Sam Hagwood speaking

Chancellor Hawgood Emphasizes Community Partnerships in his State of the University Address


“Universities in America are at a hinge of history – while connected to the past, they are swinging in new directions,” said newly appointed UCSF Chancellor Sam Hawgood, MBBS, to a packed Cole Hall, quoting Clark Kerr, the first chancellor of UC Berkeley in the 1960s. This was true of UCSF in the sixties, and this is still true today. We must be “receptive to change and willing to swing in new directions” while remaining true to our core values.  These new directions, said Hawgood, would focus on creating partnerships with the community and developing new technologies in teaching and in patient care, to “more directly and rapidly translate new knowledge into the human good.”

Interspersing his speech with inspiring personal stories of members of the UCSF community, Hawgood highlighted past and present university milestones as well as his future plans as chancellor. 

UCSF’s solid foundation

First Hawgood reflected on what UCSF has succeeded at thus far, framing these strengths as “a remarkable foundation upon which to build.”  After mentioning that UCSF was the top public recipient of NIH funding in the country, he announced the opening of the Global Health and Clinical Sciences building, as well as the upcoming February opening of the UCSF Medical Center at Mission Bay.  Additionally, while more than 20,000 donors donated 445 million dollars to UCSF in the last fiscal year, a record for the University of California system, he named as a high priority his plans to grow the university’s endowment in the years to come. 

Connections with the community

Hawgood also said that UCSF must be a “leader and convener for the many elements that make the Bay Area so special,” stressing that partnerships across all UCSF’s missions will be executed during his chancellorship, giving as examples UCSF’s partnership with Google to create a platform to predict where malaria is transmitted, as well as a partnership with Children’s Hospital Oakland.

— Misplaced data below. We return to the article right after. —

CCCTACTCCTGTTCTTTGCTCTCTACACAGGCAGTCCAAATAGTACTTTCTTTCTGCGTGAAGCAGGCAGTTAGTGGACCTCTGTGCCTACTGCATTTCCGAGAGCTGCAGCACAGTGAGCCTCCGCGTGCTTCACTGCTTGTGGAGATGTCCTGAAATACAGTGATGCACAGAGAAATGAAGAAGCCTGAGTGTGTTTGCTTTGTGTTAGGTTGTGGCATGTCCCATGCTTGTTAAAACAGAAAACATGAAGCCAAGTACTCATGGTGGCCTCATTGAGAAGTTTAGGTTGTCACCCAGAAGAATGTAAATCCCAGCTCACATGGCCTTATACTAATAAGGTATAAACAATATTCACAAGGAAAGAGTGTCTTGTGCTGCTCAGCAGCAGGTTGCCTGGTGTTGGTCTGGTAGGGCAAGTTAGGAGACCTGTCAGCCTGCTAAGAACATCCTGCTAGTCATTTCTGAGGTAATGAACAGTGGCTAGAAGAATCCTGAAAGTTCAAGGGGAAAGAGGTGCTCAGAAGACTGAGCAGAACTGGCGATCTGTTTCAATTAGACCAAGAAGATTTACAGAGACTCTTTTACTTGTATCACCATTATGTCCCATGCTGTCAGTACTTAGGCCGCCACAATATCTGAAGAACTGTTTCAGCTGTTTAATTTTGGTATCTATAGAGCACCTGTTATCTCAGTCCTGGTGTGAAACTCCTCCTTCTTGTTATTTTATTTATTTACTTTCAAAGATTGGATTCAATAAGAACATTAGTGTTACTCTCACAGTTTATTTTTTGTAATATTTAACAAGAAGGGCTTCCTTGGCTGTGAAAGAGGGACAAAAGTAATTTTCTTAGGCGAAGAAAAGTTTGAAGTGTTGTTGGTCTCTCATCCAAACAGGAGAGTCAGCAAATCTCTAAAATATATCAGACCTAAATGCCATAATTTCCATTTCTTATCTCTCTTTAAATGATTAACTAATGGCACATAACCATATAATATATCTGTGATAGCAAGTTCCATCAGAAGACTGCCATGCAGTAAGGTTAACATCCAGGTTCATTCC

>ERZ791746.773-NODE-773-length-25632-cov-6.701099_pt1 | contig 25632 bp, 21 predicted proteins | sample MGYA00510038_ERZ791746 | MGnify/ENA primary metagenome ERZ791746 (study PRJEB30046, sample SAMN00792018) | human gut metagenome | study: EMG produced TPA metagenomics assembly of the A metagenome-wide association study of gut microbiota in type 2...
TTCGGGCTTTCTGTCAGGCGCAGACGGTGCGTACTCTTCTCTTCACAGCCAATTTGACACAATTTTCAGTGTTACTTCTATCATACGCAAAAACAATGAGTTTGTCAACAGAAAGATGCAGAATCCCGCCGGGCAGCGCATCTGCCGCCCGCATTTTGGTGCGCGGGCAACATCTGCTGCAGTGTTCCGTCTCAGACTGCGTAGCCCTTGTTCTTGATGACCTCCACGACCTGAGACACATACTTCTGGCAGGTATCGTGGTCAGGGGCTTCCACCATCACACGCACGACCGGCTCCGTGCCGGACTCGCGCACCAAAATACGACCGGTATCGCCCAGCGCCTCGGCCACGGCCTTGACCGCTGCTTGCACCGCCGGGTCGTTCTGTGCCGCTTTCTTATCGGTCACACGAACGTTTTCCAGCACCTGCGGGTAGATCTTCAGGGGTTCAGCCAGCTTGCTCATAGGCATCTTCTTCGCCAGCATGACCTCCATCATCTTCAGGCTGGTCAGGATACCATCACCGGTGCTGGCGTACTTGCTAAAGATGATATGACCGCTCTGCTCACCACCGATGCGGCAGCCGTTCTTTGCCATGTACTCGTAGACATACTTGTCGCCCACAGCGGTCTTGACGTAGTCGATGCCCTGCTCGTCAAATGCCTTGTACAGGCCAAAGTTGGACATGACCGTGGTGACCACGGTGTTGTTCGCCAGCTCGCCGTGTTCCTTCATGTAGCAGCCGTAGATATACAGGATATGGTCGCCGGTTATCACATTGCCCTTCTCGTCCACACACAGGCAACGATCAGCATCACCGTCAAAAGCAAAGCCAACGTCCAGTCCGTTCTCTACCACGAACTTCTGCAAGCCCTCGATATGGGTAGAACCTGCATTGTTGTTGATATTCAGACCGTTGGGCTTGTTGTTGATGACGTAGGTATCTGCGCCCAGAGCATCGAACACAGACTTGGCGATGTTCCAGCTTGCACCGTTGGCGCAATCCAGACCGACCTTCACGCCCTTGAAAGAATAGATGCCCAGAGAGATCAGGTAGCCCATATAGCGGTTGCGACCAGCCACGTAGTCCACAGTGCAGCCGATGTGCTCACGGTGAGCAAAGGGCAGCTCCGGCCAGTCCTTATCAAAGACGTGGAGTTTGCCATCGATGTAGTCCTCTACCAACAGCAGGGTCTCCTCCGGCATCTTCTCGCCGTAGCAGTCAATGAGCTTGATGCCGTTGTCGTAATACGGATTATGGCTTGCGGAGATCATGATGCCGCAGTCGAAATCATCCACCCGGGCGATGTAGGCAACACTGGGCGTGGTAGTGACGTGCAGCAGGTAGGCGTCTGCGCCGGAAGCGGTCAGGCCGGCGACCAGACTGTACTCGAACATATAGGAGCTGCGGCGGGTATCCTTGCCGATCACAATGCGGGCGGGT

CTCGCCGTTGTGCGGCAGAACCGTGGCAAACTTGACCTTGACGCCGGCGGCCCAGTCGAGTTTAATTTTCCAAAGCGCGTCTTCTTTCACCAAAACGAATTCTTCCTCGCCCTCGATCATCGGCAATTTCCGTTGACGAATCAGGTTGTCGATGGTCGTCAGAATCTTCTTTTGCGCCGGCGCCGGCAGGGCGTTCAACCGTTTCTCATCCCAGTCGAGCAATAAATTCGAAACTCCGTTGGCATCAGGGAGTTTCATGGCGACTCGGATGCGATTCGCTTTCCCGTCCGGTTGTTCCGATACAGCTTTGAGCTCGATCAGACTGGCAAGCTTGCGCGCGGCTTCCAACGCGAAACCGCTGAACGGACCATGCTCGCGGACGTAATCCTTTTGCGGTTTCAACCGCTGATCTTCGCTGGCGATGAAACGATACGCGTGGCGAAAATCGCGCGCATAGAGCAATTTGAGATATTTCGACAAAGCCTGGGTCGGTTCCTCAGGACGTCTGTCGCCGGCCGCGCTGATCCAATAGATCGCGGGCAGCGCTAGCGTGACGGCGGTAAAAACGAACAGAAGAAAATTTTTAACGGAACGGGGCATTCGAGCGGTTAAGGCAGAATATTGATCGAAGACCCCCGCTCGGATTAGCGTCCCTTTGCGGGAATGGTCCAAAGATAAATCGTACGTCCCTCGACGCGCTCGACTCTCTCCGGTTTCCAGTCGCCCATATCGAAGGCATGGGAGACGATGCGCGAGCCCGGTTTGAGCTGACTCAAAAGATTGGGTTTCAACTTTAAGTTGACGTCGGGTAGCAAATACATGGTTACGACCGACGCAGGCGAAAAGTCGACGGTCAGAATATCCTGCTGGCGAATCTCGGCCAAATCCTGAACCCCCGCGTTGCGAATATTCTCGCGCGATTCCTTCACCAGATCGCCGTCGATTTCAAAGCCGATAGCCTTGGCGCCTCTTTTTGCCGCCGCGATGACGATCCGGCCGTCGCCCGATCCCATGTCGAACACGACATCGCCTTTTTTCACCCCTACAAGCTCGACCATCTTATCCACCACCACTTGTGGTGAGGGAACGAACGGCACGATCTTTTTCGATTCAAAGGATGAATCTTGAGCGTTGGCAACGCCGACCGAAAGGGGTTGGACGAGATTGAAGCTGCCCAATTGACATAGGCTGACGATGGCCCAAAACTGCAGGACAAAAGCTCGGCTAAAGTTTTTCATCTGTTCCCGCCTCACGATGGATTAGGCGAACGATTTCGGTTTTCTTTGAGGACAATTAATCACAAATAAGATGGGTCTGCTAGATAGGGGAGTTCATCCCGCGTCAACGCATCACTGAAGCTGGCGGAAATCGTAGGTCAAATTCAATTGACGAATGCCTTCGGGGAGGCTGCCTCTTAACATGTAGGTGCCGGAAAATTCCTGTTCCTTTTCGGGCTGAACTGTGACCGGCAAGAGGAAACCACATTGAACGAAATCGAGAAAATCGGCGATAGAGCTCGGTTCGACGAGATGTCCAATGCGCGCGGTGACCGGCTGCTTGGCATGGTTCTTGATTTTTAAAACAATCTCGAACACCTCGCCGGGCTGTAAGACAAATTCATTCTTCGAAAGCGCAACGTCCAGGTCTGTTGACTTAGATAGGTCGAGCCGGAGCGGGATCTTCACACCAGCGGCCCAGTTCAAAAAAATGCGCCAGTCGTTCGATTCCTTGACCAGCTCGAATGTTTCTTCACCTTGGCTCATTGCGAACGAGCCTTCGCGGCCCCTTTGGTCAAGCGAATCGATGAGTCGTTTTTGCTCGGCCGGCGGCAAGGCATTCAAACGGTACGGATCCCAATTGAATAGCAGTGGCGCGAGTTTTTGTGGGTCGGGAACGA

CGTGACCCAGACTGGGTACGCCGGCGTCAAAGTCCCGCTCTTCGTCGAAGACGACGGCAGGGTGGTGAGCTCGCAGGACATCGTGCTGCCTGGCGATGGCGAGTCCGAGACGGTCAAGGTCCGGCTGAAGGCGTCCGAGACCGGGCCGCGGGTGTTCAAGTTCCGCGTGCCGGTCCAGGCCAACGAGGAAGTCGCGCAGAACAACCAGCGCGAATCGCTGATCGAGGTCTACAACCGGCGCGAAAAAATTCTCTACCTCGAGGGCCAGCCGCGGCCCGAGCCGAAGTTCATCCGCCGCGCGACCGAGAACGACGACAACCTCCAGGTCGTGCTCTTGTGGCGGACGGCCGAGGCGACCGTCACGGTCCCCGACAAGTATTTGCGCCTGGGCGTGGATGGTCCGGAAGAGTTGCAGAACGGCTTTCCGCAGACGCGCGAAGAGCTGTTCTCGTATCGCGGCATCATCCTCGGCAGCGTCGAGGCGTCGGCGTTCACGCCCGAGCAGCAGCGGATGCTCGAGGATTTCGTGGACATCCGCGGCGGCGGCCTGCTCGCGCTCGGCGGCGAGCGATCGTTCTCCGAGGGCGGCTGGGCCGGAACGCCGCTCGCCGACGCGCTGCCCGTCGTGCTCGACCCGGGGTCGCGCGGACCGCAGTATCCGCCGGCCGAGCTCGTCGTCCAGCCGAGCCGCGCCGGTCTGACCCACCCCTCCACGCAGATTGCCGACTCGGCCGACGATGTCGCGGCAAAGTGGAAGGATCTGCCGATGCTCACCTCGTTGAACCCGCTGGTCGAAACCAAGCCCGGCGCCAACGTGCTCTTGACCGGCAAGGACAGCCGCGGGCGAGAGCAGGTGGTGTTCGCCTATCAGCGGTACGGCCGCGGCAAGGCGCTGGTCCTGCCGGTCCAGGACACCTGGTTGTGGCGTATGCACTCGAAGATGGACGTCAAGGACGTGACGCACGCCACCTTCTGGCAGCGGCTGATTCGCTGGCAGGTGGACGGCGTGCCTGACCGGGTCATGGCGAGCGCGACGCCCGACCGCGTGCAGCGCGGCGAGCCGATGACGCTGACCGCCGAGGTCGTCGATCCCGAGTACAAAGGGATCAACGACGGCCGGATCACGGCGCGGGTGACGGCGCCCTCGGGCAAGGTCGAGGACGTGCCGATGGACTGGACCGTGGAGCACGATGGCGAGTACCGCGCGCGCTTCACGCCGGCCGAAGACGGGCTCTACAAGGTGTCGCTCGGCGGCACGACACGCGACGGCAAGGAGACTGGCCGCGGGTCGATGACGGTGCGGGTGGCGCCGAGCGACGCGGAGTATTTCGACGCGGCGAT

Addressing UCSF’s missions

To maintain its status as a leader, UCSF must also continue to address its missions in research, education, and patient care.  Regarding research, Hawgood said that he plans to “devote all necessary personal time and attention” to keep UCSF “eminent in all the basic sciences.”  He also mentioned as a priority the building of UCSF’s “precision medicine platform,” citing as an example partnerships with Syapse and DNAnexus to integrate next generation genomic profiling and cancer care.  He also stressed the importance of becoming leaders in the “merging of technologic and biologic sciences,” mentioning his plans to solidify such UCSF programs as the Center for Digital Health Innovation and the Institute for Computational Health Sciences. 

In order to remain a leader in health sciences, UCSF must also continue to develop its educational programs.  “Our students are digitally savvy and very open to new ways to learn,” he said.  Hawgood desires for UCSF to lead in convening a summit focusing on health science education, the goal being to move from “traditional to transformational educational models.”

Hawgood also discussed UCSF’s exciting plans for change in patient care, resulting in a “transformation of our clinical programs” in the form of UCSF Health, which he said would “unite our physicians, nurses, pharmacists, dentists, and other allied health staff with our leaders and management of our hospitals and clinics and, importantly, with multiple community partners” in an aligned organization to deliver health care to large populations at reduced costs.  The strategies to pursue this were threefold: to increase patient access to “destination programs” such as cancer care and organ transplants, to train all faculty, staff, and students in skills of “process improvement” to reduce the cost of health care, and to partner with other like-minded health care organizations to form an “Accountable Care Organization.”

Increasing diversity at UCSF

Hawgood also mentioned that, while UCSF has been recognized for its diverse student body, namely by the 2014 Higher Education Award of Excellence in Diversity, he also aims to increase the diversity of UCSF’s postgraduates, faculty, and leadership.  To stress the importance of this, he again quoted Kerr, saying that “it is the social alchemy that gives special character to an institution.”  He closed his speech with this sentiment in mind.  “After three decades at UCSF, I believe our social alchemy of inclusion, collaboration, excellence, and dedication to our public mission is very special, and something I will work to preserve at all costs. “